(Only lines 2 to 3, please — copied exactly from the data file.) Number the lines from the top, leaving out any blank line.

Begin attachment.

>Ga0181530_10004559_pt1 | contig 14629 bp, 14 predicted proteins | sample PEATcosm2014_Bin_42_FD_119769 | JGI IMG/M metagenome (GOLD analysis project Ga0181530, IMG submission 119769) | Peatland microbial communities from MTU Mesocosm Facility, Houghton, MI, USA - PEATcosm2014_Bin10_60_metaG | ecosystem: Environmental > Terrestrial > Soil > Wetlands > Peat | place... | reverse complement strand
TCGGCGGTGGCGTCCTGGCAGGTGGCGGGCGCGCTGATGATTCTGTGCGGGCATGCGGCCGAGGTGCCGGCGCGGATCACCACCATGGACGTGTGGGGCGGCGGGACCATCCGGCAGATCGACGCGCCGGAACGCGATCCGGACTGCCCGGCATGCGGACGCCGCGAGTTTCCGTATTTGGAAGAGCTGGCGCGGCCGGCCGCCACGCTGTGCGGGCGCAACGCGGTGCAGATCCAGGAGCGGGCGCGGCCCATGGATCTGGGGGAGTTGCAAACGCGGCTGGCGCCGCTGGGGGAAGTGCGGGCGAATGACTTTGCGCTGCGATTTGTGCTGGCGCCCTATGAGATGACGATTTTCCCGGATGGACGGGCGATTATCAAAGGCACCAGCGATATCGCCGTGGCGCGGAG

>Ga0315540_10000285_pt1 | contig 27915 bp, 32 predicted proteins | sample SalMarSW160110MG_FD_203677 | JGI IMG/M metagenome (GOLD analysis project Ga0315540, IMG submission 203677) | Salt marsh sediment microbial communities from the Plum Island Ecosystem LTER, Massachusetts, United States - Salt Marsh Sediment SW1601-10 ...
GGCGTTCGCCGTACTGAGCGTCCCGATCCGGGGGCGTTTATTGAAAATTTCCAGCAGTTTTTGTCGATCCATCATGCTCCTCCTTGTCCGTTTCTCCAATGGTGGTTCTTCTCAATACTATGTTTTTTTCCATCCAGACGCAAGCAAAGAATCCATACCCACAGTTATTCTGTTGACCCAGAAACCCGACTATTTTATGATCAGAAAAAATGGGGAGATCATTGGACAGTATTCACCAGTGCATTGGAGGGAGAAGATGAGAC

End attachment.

TCGGCGGTGGCGTCCTGGCAGGTGGCGGGCGCGCTGATGATTCTGTGCGGGCATGCGGCCGAGGTGCCGGCGCGGATCACCACCATGGACGTGTGGGGCGGCGGGACCATCCGGCAGATCGACGCGCCGGAACGCGATCCGGACTGCCCGGCATGCGGACGCCGCGAGTTTCCGTATTTGGAAGAGCTGGCGCGGCCGGCCGCCACGCTGTGCGGGCGCAACGCGGTGCAGATCCAGGAGCGGGCGCGGCCCATGGATCTGGGGGAGTTGCAAACGCGGCTGGCGCCGCTGGGGGAAGTGCGGGCGAATGACTTTGCGCTGCGATTTGTGCTGGCGCCCTATGAGATGACGATTTTCCCGGATGGACGGGCGATTATCAAAGGCACCAGCGATATCGCCGTGGCGCGGAG

>Ga0315540_10000285_pt1 | contig 27915 bp, 32 predicted proteins | sample SalMarSW160110MG_FD_203677 | JGI IMG/M metagenome (GOLD analysis project Ga0315540, IMG submission 203677) | Salt marsh sediment microbial communities from the Plum Island Ecosystem LTER, Massachusetts, United States - Salt Marsh Sediment SW1601-10 ...